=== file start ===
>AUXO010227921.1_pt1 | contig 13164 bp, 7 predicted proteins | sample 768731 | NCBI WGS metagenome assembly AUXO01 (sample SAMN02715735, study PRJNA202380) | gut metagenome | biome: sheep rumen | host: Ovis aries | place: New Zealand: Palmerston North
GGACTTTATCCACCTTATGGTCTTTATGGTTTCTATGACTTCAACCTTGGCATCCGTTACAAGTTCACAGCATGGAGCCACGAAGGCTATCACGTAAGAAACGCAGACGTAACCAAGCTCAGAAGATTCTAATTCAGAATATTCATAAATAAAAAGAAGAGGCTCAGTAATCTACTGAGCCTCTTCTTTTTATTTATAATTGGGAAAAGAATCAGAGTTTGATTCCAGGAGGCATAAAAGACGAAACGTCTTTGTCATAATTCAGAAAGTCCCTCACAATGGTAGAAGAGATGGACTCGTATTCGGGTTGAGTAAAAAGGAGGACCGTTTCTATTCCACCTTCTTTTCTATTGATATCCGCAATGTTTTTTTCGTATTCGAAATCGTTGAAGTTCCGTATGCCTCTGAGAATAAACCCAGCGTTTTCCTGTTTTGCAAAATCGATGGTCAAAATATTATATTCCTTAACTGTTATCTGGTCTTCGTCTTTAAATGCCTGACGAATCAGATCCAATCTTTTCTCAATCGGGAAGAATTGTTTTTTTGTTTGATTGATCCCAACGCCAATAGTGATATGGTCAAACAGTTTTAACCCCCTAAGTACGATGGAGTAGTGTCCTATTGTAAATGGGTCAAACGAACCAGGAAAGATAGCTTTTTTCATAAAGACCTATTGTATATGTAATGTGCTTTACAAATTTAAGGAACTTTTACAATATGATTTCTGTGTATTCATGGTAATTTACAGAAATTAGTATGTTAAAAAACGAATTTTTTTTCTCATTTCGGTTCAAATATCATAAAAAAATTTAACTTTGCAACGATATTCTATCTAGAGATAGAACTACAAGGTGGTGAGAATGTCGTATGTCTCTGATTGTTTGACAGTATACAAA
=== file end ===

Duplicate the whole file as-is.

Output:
>AUXO010227921.1_pt1 | contig 13164 bp, 7 predicted proteins | sample 768731 | NCBI WGS metagenome assembly AUXO01 (sample SAMN02715735, study PRJNA202380) | gut metagenome | biome: sheep rumen | host: Ovis aries | place: New Zealand: Palmerston North
GGACTTTATCCACCTTATGGTCTTTATGGTTTCTATGACTTCAACCTTGGCATCCGTTACAAGTTCACAGCATGGAGCCACGAAGGCTATCACGTAAGAAACGCAGACGTAACCAAGCTCAGAAGATTCTAATTCAGAATATTCATAAATAAAAAGAAGAGGCTCAGTAATCTACTGAGCCTCTTCTTTTTATTTATAATTGGGAAAAGAATCAGAGTTTGATTCCAGGAGGCATAAAAGACGAAACGTCTTTGTCATAATTCAGAAAGTCCCTCACAATGGTAGAAGAGATGGACTCGTATTCGGGTTGAGTAAAAAGGAGGACCGTTTCTATTCCACCTTCTTTTCTATTGATATCCGCAATGTTTTTTTCGTATTCGAAATCGTTGAAGTTCCGTATGCCTCTGAGAATAAACCCAGCGTTTTCCTGTTTTGCAAAATCGATGGTCAAAATATTATATTCCTTAACTGTTATCTGGTCTTCGTCTTTAAATGCCTGACGAATCAGATCCAATCTTTTCTCAATCGGGAAGAATTGTTTTTTTGTTTGATTGATCCCAACGCCAATAGTGATATGGTCAAACAGTTTTAACCCCCTAAGTACGATGGAGTAGTGTCCTATTGTAAATGGGTCAAACGAACCAGGAAAGATAGCTTTTTTCATAAAGACCTATTGTATATGTAATGTGCTTTACAAATTTAAGGAACTTTTACAATATGATTTCTGTGTATTCATGGTAATTTACAGAAATTAGTATGTTAAAAAACGAATTTTTTTTCTCATTTCGGTTCAAATATCATAAAAAAATTTAACTTTGCAACGATATTCTATCTAGAGATAGAACTACAAGGTGGTGAGAATGTCGTATGTCTCTGATTGTTTGACAGTATACAAA